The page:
Feds find Amtrak violated access rules for disabled passenger

Feds find Amtrak violated access rules for disabled passenger

The Federal Railroad Administration (FRA) has ruled that an Amtrak station in Richmond, Va. violates federal rules for providing access to disabled passengers. 

The agency said the company's Staples Mill Road station in Richmond does not provide closed captioning on signs for passengers who have hearing disabilities, according to the disAbility Law Center of Virginia, which filed a complaint on behalf of a deaf passenger who, in 2014, nearly missed a train because he name was called over a loudspeaker that he could not hear from. 

“Twenty five years after the passage of the ADA [Americans with Disabilities Act], there is no excuse for Amtrak to be failing these customers,” disAbility Law Center of Virginia Director Colleen Miller said in a statement celebrating the decision. 

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The FRA said in a ruling that was issued to the disability group on Aug. 5 that the deaf passenger, 61-year-old Gary Talley, is a "qualified individual with a disability" that is protected under Title II of the 1990 disability act that was passed under former President George H. W. Bush's administration. 

Amtrak had argued to the agency that it looked into Talley's complaint about the Richmond station, but the company said its trains are exempt from the disability laws that is was accused of violating.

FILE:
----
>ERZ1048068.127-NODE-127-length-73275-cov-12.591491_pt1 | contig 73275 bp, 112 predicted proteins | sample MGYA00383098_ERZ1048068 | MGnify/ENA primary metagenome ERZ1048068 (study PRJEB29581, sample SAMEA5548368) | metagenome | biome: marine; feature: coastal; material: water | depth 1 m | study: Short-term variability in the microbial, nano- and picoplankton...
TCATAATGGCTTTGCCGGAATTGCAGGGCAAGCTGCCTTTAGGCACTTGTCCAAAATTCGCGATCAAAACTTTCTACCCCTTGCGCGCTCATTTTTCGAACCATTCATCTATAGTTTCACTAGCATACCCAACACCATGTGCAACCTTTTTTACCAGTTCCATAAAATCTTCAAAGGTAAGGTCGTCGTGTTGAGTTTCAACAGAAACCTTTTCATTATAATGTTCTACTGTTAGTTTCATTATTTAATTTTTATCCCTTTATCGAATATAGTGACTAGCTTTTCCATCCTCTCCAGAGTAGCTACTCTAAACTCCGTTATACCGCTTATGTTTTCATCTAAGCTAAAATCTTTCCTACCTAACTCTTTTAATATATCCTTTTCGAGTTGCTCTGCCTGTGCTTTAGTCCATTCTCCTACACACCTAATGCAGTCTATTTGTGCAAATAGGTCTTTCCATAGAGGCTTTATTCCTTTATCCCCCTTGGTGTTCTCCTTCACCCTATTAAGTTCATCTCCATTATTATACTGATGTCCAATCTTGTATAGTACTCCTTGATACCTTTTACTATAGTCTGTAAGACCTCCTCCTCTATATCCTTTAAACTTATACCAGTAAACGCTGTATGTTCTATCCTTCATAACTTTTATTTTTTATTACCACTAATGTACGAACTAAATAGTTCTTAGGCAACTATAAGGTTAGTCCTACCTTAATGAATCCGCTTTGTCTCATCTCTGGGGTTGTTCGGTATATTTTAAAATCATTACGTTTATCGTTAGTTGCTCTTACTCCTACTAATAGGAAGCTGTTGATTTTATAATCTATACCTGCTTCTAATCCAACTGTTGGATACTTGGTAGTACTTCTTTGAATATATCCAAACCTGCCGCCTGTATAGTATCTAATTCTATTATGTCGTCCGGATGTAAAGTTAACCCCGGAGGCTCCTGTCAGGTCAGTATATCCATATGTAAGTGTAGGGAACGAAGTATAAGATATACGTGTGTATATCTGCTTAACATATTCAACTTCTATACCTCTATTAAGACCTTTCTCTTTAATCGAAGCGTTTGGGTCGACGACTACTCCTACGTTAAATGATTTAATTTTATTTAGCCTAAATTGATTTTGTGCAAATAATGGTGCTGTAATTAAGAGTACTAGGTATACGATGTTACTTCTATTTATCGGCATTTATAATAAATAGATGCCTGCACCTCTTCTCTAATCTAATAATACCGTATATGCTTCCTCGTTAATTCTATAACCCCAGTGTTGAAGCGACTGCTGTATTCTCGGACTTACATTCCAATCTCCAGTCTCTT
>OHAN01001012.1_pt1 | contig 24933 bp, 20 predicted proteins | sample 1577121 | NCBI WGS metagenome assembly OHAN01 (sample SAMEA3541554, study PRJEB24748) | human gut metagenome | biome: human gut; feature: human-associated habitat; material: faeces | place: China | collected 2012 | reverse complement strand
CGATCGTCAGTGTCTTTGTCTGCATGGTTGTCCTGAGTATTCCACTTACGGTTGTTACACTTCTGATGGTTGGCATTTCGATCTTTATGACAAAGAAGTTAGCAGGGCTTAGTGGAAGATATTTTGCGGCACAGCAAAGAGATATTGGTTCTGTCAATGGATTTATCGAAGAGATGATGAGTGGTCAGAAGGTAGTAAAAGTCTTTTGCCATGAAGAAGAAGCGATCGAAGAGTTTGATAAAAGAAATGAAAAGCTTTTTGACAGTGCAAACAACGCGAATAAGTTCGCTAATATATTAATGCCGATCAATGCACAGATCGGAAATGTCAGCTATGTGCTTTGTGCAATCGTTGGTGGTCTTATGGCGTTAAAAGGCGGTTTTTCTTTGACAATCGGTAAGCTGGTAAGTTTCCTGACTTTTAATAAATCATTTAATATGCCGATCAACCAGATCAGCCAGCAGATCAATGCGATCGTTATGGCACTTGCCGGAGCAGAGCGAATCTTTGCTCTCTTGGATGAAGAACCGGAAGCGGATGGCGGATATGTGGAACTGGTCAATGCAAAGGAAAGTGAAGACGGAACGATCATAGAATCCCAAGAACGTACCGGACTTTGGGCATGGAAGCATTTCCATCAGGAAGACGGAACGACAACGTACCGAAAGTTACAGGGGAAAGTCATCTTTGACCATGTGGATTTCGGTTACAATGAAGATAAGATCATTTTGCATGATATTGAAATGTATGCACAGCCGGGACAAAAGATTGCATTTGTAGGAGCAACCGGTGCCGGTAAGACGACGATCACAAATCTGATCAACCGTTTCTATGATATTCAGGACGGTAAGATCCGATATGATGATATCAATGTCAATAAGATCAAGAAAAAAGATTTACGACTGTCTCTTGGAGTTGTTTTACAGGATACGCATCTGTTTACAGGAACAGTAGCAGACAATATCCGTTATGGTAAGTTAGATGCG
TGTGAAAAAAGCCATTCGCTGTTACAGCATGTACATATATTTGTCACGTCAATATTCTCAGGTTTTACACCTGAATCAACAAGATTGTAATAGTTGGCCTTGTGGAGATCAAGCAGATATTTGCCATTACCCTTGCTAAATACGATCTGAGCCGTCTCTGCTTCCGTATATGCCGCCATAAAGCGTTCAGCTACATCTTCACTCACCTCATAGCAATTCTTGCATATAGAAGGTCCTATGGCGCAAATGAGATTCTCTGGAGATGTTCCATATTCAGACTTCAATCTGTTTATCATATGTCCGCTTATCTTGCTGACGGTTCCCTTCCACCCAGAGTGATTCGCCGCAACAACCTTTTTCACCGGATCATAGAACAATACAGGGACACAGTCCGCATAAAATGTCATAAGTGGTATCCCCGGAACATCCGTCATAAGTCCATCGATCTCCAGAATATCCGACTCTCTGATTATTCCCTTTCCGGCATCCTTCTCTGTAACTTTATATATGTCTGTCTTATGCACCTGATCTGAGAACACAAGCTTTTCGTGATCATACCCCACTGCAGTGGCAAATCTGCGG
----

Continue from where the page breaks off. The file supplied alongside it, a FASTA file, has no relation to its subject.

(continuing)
"Amtrak has thoroughly investigated Complainant's concerns, and appropriate action is being taken to ensure that Amtrak operates in compliance with applicable law and that those passengers with disabilities have access to Amtrak services," the company wrote. 

"Complaint's claim that the lack of a visual display system in the Amtrak trains reflects noncompliance with applicable laws is not correct because Amtrak is not required by law to provide such visual displays on its trains," the company continued. "Nevertheless, in order to ensure that passengers are provided with effective communication, Amtrak does ensure that any oral announcements made on-board the train are communicated to those customers who are deaf or hearing impaired, who have requested assistance."

The company added that it "responds to a reasonable special assistance request regardless of whether the request is made in advance or upon the passenger's arrival at the station." 

The railroad agency sided with Talley and the disability advocacy group about the Staples Mill station in Richmond, but it agreed with Amtrak's stance about signage on its trains. 

"With reference to captioning on the television, absence of TTY [teletypewriter] and passenger information system, the FRA finds Amtrak is not in compliance with the ADA," the agency said. 

"With reference to information displays on trains, FRA finds Amtrak did not violate the ADA because, as Amtrak correctly notes, intercity rail cars are exempt from such a requirement," the FRA letter continued. "It is important to note, however, that onboard displays are planned for future equipment purchases regardless of the regulatory limitation."